I wrote this post after the previous one. There is some redundancy between the two, because the first was a comment in response to a friend’s posting, and this was what I wrote to share on my wall. I don’t talk about mental health much, because I spent so much time writing about it for letters to Legislators Tuesday night, and in the other post, that I felt like I talked about it already.
It’s past 3 a.m. and I take The Big Exam later this morning. I should be sleeping. I need to start reviewing my resources at 6, so if I don’t know answers I know where to find them, but I can’t care that I’m not sleeping. My mind is full of thoughts of how incredibly fortunate I have been throughout my life, and am tonight, to cover my son with a blanket and kiss him good night, as he sleeps on the couch. I think of those who were deprived of that gift forever, today and find myself thinking any worries I can have for myself now, and any problems I may have later this morning are trite, because I could hug Andy tonight, and hear him mumble, “I love you, too” .
I am bringing this up not to suggest the U.S. should be more like China, but to present the differences between being attacked with a knife and facing a perpetrator with a gun. A person with a knife can only attack one person at a time. It takes intense physical effort, and allows more opportunity for victims to flee. The notable point of the story about China, for me, is that no one died. All twenty-two of those children and that woman in China were alive tonight, with a chance to recover. That is what a knife offers readily, that a gun offers sparingly. A chance to live, even if you don’t get away. The parents of 22 children are fortunate tonight, to hear their children crying.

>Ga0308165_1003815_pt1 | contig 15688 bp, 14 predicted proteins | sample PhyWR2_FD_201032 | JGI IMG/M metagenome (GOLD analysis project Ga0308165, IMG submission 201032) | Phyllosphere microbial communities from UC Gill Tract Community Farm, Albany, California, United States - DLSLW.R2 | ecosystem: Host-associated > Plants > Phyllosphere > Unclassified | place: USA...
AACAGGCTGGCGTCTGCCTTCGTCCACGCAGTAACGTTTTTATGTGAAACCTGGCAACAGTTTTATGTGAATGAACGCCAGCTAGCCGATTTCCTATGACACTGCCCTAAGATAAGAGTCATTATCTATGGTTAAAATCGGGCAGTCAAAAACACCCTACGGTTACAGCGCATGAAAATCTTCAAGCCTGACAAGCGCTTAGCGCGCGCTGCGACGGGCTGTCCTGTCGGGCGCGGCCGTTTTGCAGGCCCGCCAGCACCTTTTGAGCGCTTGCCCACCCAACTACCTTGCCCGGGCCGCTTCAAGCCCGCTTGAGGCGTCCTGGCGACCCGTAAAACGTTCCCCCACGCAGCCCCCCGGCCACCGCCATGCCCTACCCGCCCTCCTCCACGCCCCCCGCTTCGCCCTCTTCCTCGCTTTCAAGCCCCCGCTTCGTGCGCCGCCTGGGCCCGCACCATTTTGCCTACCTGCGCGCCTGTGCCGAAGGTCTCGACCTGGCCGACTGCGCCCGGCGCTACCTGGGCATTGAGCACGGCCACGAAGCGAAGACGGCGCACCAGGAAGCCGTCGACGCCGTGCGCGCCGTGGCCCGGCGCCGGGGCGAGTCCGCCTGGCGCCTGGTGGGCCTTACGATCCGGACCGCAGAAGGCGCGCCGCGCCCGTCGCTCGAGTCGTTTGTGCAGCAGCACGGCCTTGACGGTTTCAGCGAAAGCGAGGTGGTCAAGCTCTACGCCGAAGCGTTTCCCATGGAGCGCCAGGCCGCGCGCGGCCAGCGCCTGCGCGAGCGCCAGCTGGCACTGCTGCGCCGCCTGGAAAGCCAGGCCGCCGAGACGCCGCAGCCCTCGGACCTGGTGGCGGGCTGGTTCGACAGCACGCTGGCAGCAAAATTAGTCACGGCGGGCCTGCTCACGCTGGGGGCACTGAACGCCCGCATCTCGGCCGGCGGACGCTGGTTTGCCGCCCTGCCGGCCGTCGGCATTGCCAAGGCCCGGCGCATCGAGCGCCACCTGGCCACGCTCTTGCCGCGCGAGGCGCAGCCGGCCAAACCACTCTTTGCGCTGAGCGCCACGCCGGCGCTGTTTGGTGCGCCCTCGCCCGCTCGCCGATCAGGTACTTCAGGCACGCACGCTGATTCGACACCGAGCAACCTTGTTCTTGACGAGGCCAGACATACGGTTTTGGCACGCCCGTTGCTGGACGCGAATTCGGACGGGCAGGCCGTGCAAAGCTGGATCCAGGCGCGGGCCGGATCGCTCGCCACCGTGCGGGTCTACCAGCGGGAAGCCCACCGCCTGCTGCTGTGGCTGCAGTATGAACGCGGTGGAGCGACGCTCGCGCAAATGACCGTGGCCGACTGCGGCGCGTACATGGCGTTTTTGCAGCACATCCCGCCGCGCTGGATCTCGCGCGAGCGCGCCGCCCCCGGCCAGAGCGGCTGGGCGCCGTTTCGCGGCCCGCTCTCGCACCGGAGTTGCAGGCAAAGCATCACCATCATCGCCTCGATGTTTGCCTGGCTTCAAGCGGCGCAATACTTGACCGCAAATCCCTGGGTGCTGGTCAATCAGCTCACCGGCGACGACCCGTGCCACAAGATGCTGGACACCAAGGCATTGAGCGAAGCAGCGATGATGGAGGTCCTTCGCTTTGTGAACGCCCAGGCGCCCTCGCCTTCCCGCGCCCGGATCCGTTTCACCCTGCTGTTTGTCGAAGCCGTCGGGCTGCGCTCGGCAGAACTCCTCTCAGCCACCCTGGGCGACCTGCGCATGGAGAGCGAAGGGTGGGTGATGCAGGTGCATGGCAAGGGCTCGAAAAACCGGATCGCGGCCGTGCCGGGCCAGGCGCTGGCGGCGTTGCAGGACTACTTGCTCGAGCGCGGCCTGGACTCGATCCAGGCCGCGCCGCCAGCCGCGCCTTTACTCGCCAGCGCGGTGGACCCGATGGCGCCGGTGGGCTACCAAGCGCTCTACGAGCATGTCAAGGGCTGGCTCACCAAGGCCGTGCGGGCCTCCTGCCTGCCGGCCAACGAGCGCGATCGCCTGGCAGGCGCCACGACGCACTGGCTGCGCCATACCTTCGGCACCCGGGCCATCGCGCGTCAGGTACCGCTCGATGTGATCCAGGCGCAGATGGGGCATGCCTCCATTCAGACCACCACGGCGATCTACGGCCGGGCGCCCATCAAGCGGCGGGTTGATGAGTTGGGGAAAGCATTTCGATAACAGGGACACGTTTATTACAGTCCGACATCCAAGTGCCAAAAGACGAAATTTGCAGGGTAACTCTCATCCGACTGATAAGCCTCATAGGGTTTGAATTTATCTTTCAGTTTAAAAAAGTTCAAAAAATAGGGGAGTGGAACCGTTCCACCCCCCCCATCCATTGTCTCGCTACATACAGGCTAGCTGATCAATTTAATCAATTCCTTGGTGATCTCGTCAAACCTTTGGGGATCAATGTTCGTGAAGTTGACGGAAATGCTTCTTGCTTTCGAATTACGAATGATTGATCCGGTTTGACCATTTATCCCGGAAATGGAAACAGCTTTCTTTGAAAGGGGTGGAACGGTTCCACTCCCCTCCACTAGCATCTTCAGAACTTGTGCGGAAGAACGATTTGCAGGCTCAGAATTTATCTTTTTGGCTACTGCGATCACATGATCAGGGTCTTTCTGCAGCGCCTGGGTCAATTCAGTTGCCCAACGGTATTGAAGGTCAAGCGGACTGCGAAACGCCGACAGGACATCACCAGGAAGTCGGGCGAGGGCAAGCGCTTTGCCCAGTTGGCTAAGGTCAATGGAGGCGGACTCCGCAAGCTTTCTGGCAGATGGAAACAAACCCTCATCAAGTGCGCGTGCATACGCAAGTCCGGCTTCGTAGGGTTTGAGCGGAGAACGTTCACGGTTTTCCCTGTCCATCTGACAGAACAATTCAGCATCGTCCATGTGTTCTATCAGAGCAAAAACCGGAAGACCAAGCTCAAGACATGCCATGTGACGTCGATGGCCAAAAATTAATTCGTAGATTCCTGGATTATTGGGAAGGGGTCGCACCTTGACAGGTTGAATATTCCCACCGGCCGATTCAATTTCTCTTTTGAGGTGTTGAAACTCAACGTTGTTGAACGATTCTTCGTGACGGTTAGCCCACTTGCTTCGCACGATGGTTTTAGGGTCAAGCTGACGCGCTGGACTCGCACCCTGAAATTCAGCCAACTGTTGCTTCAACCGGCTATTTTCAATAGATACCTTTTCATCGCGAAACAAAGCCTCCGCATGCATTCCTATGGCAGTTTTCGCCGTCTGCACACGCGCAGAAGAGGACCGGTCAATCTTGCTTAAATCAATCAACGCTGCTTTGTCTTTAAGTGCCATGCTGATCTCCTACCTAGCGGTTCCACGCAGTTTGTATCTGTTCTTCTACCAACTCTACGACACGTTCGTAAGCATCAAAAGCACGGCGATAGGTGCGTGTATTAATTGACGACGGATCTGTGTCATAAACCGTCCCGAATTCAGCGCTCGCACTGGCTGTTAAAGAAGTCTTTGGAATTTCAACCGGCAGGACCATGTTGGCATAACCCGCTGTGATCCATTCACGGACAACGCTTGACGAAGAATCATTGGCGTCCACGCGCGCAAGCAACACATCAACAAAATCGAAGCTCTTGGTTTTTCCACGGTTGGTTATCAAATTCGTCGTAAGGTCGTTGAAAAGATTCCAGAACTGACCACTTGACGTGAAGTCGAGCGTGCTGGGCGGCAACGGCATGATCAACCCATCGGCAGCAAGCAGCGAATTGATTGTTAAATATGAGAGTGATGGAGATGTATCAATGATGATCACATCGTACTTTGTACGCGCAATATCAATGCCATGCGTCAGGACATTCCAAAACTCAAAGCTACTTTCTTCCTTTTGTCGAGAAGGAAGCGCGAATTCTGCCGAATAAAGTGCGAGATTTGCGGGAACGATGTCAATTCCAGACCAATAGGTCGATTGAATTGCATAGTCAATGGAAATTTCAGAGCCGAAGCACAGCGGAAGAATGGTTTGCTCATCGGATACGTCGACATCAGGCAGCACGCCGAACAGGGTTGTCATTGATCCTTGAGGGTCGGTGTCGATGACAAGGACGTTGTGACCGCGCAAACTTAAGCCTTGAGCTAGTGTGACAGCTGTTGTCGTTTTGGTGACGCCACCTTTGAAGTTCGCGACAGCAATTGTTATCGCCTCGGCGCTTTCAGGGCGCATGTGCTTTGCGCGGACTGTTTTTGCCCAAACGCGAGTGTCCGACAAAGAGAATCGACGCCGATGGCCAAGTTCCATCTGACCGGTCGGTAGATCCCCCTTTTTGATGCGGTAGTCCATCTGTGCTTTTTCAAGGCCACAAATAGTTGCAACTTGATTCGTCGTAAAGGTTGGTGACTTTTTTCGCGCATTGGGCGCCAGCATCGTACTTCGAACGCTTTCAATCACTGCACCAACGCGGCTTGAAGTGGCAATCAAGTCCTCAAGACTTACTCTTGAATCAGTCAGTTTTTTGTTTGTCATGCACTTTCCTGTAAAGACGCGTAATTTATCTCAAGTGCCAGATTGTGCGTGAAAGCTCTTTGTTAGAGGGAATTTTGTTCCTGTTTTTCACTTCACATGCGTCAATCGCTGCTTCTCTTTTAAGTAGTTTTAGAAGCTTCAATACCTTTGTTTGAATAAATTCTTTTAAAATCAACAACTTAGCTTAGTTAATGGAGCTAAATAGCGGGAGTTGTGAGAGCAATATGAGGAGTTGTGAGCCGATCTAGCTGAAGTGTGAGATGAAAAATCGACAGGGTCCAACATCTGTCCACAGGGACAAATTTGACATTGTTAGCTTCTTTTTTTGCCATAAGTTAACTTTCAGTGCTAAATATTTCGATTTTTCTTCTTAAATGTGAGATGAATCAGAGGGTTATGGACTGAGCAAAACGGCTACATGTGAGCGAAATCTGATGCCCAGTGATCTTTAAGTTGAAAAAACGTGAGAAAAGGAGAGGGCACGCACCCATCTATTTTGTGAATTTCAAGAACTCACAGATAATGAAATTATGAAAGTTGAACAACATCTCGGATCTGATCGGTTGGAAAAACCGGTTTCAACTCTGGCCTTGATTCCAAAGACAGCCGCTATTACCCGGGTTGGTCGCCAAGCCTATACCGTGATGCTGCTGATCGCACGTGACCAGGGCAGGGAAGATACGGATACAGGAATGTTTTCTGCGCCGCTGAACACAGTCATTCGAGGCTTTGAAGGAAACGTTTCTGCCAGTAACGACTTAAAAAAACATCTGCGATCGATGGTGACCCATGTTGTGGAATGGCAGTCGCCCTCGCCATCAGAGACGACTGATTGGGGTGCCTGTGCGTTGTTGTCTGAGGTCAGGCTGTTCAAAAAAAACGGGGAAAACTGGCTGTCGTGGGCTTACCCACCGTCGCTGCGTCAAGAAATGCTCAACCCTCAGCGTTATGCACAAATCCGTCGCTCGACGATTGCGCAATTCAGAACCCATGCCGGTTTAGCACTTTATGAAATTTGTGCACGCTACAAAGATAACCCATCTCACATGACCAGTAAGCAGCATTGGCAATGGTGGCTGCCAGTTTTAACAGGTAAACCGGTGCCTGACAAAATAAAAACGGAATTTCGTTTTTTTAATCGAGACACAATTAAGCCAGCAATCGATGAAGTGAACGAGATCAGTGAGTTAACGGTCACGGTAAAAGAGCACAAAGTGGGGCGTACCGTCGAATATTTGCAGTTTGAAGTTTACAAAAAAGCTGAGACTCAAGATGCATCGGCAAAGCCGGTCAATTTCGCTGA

But here mass killers use guns (if you doubt this, Google “Mass stabbings U.S. and see what results you get, then remember “mass” is 4 or more deaths other than the killer’s in a single incident), and once again, the world saw how that plays out in the U.S. today. Only one woman escaped with injuries. Twenty children and seven adults died, and according to news reports, were still in the school tonight. I keep thinking of them, on the cold, hard floor of the school.
I also keep thinking about the parents, families and community facing the silence of lost daughters, sons, mothers, sisters, friends and co-workers tonight, and keep feeling I helped allow it with my silence for the past several years.
I am done being silent. I have lived, learned and thought about the issues enough. I have reached my conclusion. People with guns kill people. I can’t, with my silence, facilitate people getting guns to kill people any longer.
This is my opinion, my take on Friday morning’s tragedy based on my knowledge, experience and understanding of life’s issues. I do not expect it to be yours, nor am I suggesting it should be.